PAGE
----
Boarding School Student Housing
The Shelterwood Academy, in eastern Jackson County, Missouri, is a Christian Therapeutic Boarding School for at-risk teens. The word “Shelterwood” describes a forestry technique in which older, stronger trees shelter and protect younger trees on the forest floor until they stand, grow and thrive on their own. In the same way, Shelterwood offers struggling teens a safe, loving place to heal and flourish.
We were first commissioned to design the Richard Beach Lodge, conceived as a transition house for both boys and girls who need a little more direct supervision and in a smaller setting than the main boys’ and girls’ lodges.
The building provides accommodations for 16 boys and 16 girls in two separate wings with a central core, accessible to both, of support and administration offices. Within each boys’ and girls’ wings are two pods of sleeping, bathing, and living accommodations for 8 students each with a central counselor’s office stationed between the two pods for direct supervision. Care has been taken to create an open, and therefore, visible environment for visual supervision within each pod, while allowing each student their own private space. Individual space within each pod accommodates specialized support services such as a quiet room and a therapist’s office. Within the central core area is a large family welcome gathering space which serves as a living room for visiting family members or as an extra meeting room for residents and staff. A residential kitchen is adjacent to the Family Welcome Center for catering as well as providing cooking opportunities for the students. The floor plan was very carefully developed to allow for direct and efficient supervision, while providing a safe and warm environment.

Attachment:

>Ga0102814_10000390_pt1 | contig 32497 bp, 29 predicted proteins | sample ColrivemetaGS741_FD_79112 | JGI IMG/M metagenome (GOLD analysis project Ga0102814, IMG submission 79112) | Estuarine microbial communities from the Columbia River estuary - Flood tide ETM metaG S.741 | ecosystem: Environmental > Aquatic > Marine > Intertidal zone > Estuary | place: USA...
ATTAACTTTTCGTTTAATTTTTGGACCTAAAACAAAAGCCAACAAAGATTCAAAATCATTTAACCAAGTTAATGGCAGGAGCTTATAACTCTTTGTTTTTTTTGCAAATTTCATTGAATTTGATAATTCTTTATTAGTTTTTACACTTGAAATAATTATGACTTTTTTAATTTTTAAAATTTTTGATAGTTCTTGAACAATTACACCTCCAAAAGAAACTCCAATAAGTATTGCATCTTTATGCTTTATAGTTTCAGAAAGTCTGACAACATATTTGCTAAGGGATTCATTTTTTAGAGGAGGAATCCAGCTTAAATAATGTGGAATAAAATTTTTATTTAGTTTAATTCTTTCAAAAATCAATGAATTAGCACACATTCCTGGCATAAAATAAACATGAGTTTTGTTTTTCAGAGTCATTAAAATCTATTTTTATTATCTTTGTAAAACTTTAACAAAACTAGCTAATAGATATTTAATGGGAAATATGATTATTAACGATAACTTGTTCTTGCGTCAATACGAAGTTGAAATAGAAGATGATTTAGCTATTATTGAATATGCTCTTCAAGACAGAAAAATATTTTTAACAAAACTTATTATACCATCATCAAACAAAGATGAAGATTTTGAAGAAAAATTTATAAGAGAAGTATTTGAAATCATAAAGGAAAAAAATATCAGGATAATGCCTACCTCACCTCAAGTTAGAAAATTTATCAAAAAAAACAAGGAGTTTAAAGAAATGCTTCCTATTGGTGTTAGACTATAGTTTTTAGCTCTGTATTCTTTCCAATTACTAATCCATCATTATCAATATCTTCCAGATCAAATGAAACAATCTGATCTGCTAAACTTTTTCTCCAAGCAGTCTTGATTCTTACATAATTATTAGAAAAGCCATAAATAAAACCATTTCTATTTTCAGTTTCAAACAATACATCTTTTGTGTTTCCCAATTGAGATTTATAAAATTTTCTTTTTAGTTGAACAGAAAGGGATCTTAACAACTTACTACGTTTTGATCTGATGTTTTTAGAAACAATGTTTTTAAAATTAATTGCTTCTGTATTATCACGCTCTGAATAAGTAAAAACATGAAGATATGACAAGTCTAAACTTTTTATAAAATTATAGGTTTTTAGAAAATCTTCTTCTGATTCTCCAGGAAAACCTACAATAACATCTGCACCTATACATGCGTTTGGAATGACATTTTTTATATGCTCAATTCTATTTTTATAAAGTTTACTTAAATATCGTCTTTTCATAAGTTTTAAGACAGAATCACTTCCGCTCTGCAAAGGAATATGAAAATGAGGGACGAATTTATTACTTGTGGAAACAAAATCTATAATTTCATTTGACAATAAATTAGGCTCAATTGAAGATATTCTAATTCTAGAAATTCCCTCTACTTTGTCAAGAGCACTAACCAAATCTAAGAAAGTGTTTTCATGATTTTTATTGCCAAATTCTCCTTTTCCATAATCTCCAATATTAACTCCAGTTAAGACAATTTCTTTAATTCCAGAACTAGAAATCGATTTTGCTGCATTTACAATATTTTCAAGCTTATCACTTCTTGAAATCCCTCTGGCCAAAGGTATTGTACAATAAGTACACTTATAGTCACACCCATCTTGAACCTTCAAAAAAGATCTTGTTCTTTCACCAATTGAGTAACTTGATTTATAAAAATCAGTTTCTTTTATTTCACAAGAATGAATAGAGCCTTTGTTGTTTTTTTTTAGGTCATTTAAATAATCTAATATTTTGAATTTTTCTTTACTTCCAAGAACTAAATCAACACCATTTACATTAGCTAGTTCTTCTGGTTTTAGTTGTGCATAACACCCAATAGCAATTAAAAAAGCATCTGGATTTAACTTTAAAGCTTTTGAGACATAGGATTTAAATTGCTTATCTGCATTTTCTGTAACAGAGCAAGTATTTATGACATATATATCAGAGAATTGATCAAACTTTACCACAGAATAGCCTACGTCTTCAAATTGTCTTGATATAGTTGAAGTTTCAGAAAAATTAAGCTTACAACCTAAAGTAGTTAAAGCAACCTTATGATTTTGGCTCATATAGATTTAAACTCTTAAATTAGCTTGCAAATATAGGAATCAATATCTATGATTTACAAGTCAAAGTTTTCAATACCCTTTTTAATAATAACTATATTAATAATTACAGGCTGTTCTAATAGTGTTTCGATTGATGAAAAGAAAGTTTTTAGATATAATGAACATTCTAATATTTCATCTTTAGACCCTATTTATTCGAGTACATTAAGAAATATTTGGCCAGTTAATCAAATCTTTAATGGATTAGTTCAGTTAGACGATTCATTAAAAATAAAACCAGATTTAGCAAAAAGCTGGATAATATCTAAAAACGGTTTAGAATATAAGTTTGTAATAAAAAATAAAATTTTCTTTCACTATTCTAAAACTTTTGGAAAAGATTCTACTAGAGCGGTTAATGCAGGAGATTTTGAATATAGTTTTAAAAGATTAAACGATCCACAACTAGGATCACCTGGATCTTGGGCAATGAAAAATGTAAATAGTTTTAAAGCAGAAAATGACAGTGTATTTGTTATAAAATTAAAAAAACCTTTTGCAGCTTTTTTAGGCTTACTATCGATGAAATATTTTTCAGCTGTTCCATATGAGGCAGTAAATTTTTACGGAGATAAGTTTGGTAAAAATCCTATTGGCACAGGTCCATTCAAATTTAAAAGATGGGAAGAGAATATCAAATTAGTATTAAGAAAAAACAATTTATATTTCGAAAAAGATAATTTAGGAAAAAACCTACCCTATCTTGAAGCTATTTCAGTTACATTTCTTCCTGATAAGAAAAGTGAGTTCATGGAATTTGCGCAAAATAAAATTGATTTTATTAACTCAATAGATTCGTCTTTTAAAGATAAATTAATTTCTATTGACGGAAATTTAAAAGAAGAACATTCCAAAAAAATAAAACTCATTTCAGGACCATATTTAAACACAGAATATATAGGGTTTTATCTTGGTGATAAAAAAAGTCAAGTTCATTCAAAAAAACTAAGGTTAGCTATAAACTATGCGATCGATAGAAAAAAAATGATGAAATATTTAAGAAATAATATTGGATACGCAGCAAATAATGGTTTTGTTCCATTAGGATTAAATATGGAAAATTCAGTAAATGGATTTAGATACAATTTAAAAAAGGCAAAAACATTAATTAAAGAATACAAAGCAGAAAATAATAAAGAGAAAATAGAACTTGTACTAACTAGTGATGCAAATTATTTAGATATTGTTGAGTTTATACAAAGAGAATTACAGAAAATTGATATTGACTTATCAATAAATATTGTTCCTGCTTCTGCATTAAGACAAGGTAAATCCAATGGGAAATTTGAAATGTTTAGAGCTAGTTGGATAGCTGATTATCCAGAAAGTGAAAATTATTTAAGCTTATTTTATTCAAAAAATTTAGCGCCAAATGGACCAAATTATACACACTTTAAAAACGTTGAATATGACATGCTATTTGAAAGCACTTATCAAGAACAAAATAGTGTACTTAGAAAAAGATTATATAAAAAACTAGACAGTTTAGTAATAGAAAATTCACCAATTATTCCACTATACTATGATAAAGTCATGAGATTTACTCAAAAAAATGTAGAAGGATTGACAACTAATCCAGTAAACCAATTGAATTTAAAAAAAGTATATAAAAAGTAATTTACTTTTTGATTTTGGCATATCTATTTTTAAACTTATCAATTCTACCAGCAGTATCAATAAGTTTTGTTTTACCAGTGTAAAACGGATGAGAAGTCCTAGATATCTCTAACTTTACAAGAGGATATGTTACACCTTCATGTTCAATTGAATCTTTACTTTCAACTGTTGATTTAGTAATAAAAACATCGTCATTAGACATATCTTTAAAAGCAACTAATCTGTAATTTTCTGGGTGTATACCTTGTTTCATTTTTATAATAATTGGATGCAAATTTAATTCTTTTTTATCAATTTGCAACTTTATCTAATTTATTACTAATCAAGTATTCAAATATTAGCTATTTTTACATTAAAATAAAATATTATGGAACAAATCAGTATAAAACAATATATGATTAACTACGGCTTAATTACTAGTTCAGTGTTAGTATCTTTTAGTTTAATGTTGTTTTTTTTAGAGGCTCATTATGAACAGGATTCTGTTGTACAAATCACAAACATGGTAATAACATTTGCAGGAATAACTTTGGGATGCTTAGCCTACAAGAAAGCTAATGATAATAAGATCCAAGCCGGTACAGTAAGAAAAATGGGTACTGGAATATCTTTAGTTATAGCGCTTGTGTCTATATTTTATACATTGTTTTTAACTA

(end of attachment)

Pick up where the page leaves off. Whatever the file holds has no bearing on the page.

The school is located in a deeply wooded acreage in eastern Jackson County. Thus, the design of the both the lodge and meeting hall drew inspiration from early Park Service and wilderness camp architecture - with simple massing and gabled roof shapes, horizontal lap siding, traditional windows and trim, field stone accents, and an early 1900’s Craftsman feel that hearkens back to the early development of the Missouri State and also the National Park systems. This has been carried into the interior walls and trim details, while, at the same time, using colors which are calming and comforting and materials that are durable.